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The Space Between Naming & Meeting A Need
June has been an off month for Post-Ev Post, largely due to offline events that I can’t discuss online at present; it’s too new, too private, too etc. Yet oddly, June continued to be a period where I ended up getting a lot of new subscribers here.
I think that was in large part due to my latest essay published on June 4:
In that piece, I contrasted how the social media that we’ve collectively used over the last 15 years of the web has an incredible capacity to expand your world and make you feel connected, but when your world contracts amid crises, that sense of connection can wither quickly.
I also wrote that I had found myself “in another period of contraction.” I didn’t know then what that period would yield or how long it would last. In truth, I still don’t. I do know that it has been a period of hardship, and that right now, as I write this, there is more hope than there has been in months.
I couldn’t have known when I posted that June 4 essay what the rest of June would bring. It was all conditional, just like the previous sentence. But I am still glad I said what I did in that piece.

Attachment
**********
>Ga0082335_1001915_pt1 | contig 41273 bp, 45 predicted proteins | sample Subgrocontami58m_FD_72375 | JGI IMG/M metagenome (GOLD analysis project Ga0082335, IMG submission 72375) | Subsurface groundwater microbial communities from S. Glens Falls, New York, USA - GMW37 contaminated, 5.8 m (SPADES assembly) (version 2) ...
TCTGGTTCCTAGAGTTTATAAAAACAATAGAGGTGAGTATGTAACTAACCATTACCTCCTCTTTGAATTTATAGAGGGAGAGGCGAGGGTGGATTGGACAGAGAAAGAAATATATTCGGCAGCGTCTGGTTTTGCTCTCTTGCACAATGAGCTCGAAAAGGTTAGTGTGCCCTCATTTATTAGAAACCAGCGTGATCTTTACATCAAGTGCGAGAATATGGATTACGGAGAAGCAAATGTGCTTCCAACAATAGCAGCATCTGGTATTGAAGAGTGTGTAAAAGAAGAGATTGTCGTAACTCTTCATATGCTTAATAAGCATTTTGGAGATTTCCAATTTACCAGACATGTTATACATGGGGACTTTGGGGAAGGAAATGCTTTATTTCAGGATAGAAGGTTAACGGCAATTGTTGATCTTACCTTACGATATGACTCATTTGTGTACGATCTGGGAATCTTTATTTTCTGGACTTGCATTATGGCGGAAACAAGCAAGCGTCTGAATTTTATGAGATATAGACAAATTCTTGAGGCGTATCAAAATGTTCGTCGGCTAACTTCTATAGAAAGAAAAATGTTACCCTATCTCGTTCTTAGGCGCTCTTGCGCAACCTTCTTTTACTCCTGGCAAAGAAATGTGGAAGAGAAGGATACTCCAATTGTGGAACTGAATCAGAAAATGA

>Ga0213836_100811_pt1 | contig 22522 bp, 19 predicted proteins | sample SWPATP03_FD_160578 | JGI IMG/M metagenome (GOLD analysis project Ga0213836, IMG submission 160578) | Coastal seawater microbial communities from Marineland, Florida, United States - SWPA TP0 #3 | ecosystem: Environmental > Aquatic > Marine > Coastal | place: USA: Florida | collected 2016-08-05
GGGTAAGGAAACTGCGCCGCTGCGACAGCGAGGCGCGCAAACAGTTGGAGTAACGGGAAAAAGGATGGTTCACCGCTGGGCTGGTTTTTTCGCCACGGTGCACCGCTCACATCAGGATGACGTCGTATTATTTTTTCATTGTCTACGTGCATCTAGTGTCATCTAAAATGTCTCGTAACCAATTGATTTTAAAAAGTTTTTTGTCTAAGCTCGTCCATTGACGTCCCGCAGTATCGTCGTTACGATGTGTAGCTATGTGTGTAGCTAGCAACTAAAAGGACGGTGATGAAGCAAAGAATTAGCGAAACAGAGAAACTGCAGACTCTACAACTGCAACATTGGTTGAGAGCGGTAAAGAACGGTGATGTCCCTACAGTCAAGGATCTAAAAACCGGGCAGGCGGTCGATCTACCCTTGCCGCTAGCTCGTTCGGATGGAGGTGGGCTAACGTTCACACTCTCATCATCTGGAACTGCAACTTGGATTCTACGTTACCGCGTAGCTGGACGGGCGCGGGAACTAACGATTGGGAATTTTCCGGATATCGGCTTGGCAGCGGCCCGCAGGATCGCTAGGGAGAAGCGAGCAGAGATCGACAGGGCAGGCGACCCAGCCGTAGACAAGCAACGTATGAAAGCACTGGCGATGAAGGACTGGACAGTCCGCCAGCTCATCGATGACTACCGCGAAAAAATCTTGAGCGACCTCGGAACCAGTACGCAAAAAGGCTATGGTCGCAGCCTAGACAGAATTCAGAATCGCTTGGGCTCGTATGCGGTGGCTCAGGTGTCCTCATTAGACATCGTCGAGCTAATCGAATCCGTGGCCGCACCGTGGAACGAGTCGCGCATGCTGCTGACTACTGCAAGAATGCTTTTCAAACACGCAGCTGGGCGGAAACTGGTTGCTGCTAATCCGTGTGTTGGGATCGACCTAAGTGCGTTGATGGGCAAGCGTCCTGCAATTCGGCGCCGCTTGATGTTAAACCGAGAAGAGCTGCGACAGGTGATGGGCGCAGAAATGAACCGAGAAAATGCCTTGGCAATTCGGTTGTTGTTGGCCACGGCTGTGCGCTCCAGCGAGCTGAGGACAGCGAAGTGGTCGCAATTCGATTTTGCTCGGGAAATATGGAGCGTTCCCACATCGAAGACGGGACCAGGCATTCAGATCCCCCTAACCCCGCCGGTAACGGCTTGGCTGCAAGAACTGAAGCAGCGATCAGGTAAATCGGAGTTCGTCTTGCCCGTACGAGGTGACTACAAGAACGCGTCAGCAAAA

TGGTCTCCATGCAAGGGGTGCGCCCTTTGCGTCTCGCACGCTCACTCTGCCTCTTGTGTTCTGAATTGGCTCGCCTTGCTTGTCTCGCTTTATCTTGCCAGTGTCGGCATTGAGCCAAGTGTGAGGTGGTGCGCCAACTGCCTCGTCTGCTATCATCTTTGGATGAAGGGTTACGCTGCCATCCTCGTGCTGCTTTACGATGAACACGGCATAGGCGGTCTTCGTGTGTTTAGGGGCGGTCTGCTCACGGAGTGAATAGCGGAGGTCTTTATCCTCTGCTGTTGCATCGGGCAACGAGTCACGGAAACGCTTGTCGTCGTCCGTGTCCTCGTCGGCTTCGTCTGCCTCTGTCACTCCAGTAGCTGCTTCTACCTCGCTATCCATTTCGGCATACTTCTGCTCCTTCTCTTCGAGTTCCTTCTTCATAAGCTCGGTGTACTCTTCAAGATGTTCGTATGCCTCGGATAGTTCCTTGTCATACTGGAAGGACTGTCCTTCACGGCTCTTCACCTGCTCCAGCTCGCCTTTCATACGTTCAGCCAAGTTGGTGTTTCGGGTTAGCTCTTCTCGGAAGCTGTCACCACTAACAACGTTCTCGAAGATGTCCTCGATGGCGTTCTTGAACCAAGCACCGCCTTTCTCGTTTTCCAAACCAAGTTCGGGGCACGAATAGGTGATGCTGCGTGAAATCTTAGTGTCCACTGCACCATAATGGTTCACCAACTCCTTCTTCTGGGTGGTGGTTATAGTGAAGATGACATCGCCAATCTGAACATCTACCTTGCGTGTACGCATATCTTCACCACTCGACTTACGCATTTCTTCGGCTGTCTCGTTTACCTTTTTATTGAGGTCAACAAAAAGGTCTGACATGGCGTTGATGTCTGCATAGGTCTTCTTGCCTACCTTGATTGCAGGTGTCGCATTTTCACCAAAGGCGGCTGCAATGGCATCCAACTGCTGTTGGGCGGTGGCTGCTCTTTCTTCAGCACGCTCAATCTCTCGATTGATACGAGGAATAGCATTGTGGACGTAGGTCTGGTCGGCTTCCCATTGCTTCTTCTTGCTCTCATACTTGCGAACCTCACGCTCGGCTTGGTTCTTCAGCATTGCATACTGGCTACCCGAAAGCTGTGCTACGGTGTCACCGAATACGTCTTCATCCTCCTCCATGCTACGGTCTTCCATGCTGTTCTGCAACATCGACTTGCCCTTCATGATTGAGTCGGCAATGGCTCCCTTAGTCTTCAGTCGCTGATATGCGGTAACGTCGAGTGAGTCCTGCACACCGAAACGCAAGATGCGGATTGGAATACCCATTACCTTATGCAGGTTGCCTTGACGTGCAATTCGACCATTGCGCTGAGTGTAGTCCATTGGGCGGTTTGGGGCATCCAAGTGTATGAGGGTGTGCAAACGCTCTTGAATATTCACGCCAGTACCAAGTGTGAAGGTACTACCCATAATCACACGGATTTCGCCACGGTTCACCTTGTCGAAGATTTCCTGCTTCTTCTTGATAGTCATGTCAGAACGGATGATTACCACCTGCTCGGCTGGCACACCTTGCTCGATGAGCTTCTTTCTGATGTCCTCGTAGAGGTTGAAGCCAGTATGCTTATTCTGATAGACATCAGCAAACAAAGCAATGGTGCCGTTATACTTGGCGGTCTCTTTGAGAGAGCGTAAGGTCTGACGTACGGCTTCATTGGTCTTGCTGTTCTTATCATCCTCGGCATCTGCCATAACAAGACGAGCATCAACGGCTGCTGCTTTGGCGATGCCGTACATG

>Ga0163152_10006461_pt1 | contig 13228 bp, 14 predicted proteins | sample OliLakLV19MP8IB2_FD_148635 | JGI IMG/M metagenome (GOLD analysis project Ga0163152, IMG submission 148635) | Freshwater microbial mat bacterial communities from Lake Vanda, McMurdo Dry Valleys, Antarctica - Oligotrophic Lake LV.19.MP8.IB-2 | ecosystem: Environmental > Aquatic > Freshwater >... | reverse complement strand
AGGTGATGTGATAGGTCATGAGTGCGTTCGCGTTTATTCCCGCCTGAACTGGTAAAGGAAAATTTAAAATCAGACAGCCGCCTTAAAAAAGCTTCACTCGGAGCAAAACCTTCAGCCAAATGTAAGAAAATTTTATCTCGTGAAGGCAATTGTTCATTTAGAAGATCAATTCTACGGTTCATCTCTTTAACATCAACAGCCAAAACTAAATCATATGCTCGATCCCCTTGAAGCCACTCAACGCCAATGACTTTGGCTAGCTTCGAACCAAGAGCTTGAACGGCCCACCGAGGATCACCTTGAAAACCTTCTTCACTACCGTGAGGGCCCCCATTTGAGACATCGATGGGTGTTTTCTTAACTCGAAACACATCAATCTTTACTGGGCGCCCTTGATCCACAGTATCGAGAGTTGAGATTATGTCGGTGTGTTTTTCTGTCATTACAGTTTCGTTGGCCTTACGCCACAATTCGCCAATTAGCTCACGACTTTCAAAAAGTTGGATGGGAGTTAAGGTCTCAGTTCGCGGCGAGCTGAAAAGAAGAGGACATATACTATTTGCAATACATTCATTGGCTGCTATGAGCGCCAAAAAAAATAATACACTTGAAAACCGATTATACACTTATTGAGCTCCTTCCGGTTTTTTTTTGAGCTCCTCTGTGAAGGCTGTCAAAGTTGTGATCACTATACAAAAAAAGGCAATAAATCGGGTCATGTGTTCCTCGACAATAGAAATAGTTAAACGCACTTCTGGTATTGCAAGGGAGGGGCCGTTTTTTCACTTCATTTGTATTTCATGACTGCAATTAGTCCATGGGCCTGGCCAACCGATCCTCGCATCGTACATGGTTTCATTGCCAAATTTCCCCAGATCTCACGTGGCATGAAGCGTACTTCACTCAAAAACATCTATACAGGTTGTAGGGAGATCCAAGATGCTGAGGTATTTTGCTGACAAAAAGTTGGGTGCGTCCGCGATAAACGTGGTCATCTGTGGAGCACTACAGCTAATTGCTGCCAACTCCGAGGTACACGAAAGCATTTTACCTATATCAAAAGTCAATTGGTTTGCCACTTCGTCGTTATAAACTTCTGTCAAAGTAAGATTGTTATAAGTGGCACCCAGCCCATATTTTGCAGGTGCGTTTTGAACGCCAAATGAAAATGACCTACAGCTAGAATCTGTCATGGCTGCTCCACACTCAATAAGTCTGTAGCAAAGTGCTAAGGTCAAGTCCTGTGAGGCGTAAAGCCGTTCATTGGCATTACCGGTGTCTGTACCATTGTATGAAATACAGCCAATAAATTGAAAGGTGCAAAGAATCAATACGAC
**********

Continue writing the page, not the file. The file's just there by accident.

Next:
I’m still not good at socializing.1 I still feel disconnected from a broader sense of community. But I want to change that. And I will. Present circumstances haven’t allowed me to pursue meeting that need, but I have named it. And that is something.
I’m not original in saying that cultures like white evangelicalism do not teach us to recognize our own needs, or even accept that they are worth meeting (teachings like original sin and total depravity do a number on our ability to be kind to ourselves). It is a victory when we can name a need, even if it cannot be met immediately.
I am thankful for all those who have subscribed recently, and as I approach these (hopefully) stable weeks ahead, I also hope to resume my more regular cadence here.
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As I learn more about my own neurodivergence, I am more certain that that is a contributing factor as well.